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The Role of Traditional Knowledge and Crop Varieties in Adaptation to Climate Change and Food Security in SW China, Bolivian Andes and coastal Kenya

Paper prepared for the UNU-IAS workshop on Indigenous Peoples, Marginalised Populations and Climate Change: Vulnerability, Adaptation and Traditional Knowledge, Mexico, July 2011

Indigenous peoples and local communities often live in harsh natural environments, and have had to cope with extreme weather and adapt to environmental change for centuries in order to survive. They have done this using long standing traditions and practices – or traditional knowledge (TK) – relating to adaptive ecosystem management and sustainable use of natural resources.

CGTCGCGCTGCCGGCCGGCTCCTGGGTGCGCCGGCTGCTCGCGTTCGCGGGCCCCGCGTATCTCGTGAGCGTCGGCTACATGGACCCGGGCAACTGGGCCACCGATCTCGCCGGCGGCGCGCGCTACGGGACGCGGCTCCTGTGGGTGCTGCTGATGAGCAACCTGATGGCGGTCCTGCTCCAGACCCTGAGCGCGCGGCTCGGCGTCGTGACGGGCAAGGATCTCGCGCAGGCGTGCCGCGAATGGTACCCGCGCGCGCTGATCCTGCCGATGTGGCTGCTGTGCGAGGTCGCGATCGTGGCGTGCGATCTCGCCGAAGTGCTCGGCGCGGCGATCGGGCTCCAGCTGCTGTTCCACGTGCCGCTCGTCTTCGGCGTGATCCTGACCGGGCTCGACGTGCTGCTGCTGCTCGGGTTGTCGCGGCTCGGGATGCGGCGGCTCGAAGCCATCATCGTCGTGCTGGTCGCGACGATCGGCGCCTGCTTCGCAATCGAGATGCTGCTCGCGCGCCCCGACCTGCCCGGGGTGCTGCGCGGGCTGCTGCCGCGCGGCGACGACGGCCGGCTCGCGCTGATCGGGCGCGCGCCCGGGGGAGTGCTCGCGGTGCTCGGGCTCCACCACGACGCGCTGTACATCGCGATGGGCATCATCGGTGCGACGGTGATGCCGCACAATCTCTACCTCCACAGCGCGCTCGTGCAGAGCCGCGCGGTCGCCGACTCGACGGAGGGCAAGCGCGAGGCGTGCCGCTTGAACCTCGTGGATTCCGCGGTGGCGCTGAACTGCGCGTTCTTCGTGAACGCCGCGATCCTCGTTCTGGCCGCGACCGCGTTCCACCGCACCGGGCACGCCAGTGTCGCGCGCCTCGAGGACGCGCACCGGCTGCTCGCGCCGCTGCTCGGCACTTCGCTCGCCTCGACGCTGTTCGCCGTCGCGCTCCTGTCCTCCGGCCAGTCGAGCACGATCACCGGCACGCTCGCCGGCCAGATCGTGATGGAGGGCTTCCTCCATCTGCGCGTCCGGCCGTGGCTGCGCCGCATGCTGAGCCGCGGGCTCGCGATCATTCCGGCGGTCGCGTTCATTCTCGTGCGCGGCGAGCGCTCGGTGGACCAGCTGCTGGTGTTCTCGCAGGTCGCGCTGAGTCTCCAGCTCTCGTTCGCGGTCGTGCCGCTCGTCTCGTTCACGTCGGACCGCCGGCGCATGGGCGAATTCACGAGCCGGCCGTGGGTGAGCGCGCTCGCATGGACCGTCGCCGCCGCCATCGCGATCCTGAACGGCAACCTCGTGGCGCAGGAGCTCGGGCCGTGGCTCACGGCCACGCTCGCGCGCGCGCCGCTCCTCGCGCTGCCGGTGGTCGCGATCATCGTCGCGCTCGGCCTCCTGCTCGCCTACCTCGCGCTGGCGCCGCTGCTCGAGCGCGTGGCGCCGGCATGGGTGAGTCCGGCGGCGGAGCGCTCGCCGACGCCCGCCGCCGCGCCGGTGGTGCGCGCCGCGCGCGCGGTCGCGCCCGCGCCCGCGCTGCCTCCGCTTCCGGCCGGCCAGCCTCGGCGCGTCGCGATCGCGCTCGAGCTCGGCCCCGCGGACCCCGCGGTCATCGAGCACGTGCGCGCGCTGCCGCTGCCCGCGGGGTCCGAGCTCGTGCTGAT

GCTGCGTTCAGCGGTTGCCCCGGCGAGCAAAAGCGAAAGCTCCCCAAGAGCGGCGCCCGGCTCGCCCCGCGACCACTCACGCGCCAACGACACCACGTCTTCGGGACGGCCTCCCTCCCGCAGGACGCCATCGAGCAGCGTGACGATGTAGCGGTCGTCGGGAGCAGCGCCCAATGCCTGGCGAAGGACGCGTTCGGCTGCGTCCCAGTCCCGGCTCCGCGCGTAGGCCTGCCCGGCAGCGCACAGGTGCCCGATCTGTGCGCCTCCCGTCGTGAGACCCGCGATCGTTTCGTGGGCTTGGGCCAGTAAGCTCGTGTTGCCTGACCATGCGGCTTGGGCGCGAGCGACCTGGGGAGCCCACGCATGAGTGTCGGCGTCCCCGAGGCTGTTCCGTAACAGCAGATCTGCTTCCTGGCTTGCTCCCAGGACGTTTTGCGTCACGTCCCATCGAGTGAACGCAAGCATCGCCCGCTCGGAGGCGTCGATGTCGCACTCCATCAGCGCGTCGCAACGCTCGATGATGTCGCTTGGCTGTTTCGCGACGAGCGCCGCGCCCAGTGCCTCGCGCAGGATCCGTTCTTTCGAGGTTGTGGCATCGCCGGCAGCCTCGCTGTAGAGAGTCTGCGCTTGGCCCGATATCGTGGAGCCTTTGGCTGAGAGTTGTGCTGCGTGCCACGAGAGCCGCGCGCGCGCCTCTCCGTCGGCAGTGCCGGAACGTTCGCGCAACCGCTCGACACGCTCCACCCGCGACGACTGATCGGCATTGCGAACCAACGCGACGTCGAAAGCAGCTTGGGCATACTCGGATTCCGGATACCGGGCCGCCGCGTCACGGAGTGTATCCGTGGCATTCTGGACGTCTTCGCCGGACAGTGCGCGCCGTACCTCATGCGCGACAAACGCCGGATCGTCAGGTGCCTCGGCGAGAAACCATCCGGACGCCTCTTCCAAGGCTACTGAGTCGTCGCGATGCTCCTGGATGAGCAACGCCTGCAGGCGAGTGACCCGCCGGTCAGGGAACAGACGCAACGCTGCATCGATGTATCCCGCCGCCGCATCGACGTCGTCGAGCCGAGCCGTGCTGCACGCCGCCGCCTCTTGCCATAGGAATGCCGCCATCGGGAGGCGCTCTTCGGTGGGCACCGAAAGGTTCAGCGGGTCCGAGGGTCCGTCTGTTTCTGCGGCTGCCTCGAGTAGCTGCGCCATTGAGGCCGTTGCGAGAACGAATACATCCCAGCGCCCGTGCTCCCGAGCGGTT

The three case studies presented provide evidence of the crucial role of traditional crop varieties, knowledge and practices in enabling adaption to changes in climate. The question is whether the climatic changes observed in these cases are human induced climate change or just natural changes. The findings show that indigenous farmers in SW China, coastal Kenya and the Bolivian Andes are already severely impacted by changes in climate, including drought, with serious consequences for crop production and food security. The scale of the changes, and the fact that they have occurred quite recently (in the last 10 or 20 years), suggests that they may be the result of human induced climate change.

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